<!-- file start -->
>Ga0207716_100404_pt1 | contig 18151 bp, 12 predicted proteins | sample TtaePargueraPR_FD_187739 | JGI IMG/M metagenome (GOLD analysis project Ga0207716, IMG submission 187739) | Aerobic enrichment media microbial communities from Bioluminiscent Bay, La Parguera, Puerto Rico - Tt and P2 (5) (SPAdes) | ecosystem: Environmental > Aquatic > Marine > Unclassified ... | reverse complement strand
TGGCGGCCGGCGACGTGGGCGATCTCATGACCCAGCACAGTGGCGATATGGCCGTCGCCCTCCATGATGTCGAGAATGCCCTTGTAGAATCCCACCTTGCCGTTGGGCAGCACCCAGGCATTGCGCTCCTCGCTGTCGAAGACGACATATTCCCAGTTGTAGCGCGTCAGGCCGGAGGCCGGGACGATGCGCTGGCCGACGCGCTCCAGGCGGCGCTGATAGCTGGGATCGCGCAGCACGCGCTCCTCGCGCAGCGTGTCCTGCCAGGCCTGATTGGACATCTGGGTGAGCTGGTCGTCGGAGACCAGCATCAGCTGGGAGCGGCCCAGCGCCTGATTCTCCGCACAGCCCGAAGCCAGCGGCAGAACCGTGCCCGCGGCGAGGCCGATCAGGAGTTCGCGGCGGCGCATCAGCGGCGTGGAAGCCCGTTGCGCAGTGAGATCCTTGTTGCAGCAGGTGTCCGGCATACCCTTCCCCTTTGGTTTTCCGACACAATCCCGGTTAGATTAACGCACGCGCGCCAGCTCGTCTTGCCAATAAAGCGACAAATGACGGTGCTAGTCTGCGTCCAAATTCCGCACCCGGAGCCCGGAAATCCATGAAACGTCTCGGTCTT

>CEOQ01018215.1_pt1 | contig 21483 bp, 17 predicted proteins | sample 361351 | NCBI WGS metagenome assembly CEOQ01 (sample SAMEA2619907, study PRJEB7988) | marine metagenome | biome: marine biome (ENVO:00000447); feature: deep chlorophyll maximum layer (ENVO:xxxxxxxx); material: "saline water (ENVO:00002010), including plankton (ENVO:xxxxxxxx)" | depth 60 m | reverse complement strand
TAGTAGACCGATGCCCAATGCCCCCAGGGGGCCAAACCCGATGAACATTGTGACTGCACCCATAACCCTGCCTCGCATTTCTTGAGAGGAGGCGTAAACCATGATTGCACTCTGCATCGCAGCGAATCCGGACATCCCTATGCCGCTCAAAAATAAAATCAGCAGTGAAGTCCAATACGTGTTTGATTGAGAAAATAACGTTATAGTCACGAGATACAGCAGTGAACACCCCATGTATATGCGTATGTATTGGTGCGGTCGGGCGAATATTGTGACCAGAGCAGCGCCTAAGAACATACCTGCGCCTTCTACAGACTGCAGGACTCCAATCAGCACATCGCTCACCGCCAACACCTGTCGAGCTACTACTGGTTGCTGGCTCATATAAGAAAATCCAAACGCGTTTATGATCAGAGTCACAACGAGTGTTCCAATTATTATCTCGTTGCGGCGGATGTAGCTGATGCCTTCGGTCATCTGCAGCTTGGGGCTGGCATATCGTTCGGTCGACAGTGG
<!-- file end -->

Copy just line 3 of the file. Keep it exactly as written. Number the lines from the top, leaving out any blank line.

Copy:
>CEOQ01018215.1_pt1 | contig 21483 bp, 17 predicted proteins | sample 361351 | NCBI WGS metagenome assembly CEOQ01 (sample SAMEA2619907, study PRJEB7988) | marine metagenome | biome: marine biome (ENVO:00000447); feature: deep chlorophyll maximum layer (ENVO:xxxxxxxx); material: "saline water (ENVO:00002010), including plankton (ENVO:xxxxxxxx)" | depth 60 m | reverse complement strand